Comparison of Cross-Sectional Geometry of the Proximal Femur in White and Black Women from Detroit and Johannesburg

Authors


  • The authors have no conflict of interest.

Abstract

There are known black-white differences in bone density measured by DXA but less is known about bone architecture. We compared cross-sectional geometric properties of the proximal femur in U.S. black (n = 86) and white (n = 151) and South African black (n = 60) and white (n = 48) postmenopausal women. Results are consistent with greater bone strength in the black groups in both countries.

Introduction: There are well-known ethnic differences in bone density, but little is known about ethnic differences in bone architecture between U.S. and South African blacks and whites.

Materials and Methods: We compared bone density and cross-sectional geometric properties of the proximal femur in 237 U.S. black (n = 86) and white (n = 151) and 108 South African black (n = 60) and white (n = 48) postmenopausal women. The proximal femur (neck, intertrochanteric region, and proximal shaft regions of interest) was measured with DXA and further analyzed with a hip structural analysis program. For each region, BMD, cross-sectional area, outer diameter, section modulus, endosteal diameter, average cortical thickness, and the buckling ratio were estimated.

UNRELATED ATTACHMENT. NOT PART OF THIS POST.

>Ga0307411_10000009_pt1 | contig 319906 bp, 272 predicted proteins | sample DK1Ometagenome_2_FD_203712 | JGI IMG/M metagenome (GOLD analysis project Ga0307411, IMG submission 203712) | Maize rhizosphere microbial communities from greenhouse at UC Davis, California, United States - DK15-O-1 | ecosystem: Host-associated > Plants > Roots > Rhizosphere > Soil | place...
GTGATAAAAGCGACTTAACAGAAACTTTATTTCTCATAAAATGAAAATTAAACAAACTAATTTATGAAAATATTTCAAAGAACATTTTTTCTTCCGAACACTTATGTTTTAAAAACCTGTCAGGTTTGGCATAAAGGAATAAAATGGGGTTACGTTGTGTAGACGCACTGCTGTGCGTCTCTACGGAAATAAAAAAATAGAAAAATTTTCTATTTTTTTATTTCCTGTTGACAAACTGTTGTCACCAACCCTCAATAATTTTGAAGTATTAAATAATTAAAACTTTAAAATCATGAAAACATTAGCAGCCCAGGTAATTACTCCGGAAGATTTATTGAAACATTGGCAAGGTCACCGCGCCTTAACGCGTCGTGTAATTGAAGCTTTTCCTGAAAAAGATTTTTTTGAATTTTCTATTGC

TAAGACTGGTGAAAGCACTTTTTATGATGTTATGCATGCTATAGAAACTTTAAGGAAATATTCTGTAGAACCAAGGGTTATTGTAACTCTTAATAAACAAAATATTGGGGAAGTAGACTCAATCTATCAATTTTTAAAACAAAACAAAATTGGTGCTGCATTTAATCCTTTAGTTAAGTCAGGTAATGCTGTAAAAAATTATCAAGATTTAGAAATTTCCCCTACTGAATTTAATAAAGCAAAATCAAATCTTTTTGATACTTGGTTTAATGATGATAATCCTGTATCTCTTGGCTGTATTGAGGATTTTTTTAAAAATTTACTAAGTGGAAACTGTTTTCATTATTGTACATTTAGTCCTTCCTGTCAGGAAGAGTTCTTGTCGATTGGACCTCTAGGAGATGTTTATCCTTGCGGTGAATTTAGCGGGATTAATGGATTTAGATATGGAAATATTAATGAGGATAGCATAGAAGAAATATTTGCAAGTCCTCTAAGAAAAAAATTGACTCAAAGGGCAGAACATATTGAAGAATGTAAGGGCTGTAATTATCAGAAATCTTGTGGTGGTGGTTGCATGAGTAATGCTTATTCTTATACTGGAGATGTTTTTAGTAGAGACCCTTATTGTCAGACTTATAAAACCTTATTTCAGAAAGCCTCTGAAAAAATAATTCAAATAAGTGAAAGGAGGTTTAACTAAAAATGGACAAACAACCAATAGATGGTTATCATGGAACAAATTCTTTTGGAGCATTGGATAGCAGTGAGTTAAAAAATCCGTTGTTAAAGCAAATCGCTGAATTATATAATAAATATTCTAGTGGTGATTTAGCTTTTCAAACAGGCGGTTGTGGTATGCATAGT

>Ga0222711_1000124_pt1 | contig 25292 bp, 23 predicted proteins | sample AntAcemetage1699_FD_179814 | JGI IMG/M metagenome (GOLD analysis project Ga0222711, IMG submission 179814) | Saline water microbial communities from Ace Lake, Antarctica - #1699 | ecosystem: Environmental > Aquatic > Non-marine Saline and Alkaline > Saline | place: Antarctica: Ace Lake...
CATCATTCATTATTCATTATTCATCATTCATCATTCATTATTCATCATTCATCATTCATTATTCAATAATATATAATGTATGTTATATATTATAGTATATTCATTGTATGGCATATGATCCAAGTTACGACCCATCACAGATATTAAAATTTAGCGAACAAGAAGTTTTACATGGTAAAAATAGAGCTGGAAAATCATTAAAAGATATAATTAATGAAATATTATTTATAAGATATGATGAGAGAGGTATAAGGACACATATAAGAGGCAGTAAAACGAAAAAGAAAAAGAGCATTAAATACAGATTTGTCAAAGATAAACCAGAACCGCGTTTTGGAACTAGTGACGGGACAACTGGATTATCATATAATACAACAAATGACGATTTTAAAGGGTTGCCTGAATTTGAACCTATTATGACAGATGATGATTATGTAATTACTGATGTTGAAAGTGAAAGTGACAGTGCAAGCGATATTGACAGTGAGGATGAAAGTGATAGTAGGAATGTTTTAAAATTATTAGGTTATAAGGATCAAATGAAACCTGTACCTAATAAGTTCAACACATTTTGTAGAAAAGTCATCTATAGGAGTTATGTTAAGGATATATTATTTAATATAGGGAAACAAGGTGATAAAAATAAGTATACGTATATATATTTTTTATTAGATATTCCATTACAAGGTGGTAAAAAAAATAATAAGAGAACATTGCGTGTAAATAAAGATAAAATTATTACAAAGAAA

Results and Conclusions: In the femoral neck, in both countries, the blacks had narrower endosteal diameters (mean difference, 2.6% and 5.1% in U.S. and South African women, respectively), thicker cortices (9.3% and 11.0%), and a lower buckling ratio (11.6% and 15.2%) despite a similar outer diameter. In the intertrochanteric region, the whites had a greater outer diameter (2.2% and 3.0% in U.S. and South African women, respectively), lower cross-sectional area (4.8% and 7.2%), and a higher buckling ratio (7.6% and 3.6%). There are fewer differences in the shaft. Compared with South African whites, U.S. whites had wider (mean difference 2.9%) femoral necks and a greater section modulus (6.4%) in the shaft. U.S. whites also had greater cross-sectional area in both the neck and shaft (5.2% and 4.6%, respectively). The U.S. blacks had significantly greater outer diameters, cross-sectional areas, endosteal diameters, and section moduli in the neck region compared with South African blacks. Our observations are consistent with greater bone strength in the black groups in both countries, and they also suggest that there are fewer differences between the same ethnic groups in the two countries than there are between different ethnic groups within a country.

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